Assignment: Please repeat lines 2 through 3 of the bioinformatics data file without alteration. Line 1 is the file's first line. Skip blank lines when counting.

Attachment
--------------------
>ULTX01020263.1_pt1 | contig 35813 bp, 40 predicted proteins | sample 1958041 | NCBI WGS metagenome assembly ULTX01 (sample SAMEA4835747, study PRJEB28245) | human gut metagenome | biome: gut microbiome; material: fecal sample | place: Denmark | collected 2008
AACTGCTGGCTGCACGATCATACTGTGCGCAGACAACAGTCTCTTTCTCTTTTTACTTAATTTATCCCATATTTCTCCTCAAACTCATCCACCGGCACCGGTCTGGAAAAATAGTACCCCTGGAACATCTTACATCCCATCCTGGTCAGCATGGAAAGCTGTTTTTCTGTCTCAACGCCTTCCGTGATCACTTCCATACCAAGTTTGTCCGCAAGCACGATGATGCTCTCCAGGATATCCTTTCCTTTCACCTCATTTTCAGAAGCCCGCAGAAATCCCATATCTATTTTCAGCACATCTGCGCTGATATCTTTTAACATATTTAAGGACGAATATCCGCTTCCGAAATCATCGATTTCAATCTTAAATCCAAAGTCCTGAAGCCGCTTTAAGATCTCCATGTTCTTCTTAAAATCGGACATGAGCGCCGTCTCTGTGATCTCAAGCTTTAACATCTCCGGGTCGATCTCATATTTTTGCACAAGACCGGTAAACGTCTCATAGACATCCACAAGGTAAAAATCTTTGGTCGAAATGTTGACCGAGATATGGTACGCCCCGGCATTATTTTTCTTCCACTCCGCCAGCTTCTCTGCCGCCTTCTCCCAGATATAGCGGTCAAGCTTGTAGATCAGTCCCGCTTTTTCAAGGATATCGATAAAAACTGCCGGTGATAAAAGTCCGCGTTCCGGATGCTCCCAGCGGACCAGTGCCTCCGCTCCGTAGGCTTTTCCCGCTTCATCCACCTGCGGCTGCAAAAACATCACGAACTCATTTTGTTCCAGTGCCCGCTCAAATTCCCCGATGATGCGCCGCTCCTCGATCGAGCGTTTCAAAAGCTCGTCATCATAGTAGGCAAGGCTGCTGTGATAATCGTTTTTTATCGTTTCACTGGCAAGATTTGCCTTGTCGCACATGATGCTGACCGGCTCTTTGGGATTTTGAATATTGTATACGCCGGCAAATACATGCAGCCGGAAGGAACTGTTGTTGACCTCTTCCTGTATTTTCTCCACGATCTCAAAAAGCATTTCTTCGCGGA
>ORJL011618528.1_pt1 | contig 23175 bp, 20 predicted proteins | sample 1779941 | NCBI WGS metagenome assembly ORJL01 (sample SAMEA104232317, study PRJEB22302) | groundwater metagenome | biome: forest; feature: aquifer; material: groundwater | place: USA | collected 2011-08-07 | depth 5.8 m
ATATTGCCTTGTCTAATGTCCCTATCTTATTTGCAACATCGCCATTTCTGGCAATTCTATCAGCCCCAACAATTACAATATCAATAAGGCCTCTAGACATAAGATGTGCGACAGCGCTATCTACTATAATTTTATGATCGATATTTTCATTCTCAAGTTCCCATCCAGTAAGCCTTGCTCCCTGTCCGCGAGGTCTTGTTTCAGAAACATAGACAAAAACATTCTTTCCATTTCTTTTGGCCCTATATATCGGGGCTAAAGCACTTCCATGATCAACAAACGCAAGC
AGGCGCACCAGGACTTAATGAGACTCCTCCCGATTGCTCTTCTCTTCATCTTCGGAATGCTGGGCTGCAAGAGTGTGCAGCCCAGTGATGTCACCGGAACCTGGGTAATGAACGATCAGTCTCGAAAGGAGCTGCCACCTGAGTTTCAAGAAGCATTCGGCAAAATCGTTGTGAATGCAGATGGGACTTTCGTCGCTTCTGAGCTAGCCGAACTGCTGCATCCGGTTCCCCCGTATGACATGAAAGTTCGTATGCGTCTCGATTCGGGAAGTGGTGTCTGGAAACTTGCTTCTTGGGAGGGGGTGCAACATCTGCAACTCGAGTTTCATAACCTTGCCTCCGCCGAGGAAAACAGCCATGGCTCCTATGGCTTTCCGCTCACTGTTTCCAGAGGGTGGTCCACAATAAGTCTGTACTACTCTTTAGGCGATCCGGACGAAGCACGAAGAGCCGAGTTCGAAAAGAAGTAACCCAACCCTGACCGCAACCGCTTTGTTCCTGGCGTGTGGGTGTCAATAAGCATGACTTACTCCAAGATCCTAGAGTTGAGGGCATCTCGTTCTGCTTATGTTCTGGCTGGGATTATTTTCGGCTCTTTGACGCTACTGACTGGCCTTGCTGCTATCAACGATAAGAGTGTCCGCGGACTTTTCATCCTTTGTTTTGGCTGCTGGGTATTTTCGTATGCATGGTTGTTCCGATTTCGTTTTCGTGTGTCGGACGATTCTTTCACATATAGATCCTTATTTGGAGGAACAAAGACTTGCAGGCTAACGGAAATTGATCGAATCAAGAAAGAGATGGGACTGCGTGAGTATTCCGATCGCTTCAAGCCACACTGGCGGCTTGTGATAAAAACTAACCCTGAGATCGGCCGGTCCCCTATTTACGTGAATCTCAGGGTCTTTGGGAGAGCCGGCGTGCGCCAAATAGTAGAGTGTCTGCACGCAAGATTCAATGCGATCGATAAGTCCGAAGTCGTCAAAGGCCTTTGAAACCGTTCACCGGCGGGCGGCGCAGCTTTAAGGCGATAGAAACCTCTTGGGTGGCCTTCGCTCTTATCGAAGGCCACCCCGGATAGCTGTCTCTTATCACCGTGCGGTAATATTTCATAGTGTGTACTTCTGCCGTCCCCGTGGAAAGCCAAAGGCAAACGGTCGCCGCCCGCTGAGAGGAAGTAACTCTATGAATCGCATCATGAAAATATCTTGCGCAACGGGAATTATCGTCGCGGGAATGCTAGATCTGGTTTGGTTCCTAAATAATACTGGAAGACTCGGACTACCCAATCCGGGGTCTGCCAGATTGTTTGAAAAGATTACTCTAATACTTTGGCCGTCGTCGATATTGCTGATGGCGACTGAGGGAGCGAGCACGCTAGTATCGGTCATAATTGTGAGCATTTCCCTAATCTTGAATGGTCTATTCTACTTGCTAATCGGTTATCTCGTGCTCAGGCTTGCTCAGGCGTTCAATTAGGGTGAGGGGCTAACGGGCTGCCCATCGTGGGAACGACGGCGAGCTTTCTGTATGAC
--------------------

AACTGCTGGCTGCACGATCATACTGTGCGCAGACAACAGTCTCTTTCTCTTTTTACTTAATTTATCCCATATTTCTCCTCAAACTCATCCACCGGCACCGGTCTGGAAAAATAGTACCCCTGGAACATCTTACATCCCATCCTGGTCAGCATGGAAAGCTGTTTTTCTGTCTCAACGCCTTCCGTGATCACTTCCATACCAAGTTTGTCCGCAAGCACGATGATGCTCTCCAGGATATCCTTTCCTTTCACCTCATTTTCAGAAGCCCGCAGAAATCCCATATCTATTTTCAGCACATCTGCGCTGATATCTTTTAACATATTTAAGGACGAATATCCGCTTCCGAAATCATCGATTTCAATCTTAAATCCAAAGTCCTGAAGCCGCTTTAAGATCTCCATGTTCTTCTTAAAATCGGACATGAGCGCCGTCTCTGTGATCTCAAGCTTTAACATCTCCGGGTCGATCTCATATTTTTGCACAAGACCGGTAAACGTCTCATAGACATCCACAAGGTAAAAATCTTTGGTCGAAATGTTGACCGAGATATGGTACGCCCCGGCATTATTTTTCTTCCACTCCGCCAGCTTCTCTGCCGCCTTCTCCCAGATATAGCGGTCAAGCTTGTAGATCAGTCCCGCTTTTTCAAGGATATCGATAAAAACTGCCGGTGATAAAAGTCCGCGTTCCGGATGCTCCCAGCGGACCAGTGCCTCCGCTCCGTAGGCTTTTCCCGCTTCATCCACCTGCGGCTGCAAAAACATCACGAACTCATTTTGTTCCAGTGCCCGCTCAAATTCCCCGATGATGCGCCGCTCCTCGATCGAGCGTTTCAAAAGCTCGTCATCATAGTAGGCAAGGCTGCTGTGATAATCGTTTTTTATCGTTTCACTGGCAAGATTTGCCTTGTCGCACATGATGCTGACCGGCTCTTTGGGATTTTGAATATTGTATACGCCGGCAAATACATGCAGCCGGAAGGAACTGTTGTTGACCTCTTCCTGTATTTTCTCCACGATCTCAAAAAGCATTTCTTCGCGGA
>ORJL011618528.1_pt1 | contig 23175 bp, 20 predicted proteins | sample 1779941 | NCBI WGS metagenome assembly ORJL01 (sample SAMEA104232317, study PRJEB22302) | groundwater metagenome | biome: forest; feature: aquifer; material: groundwater | place: USA | collected 2011-08-07 | depth 5.8 m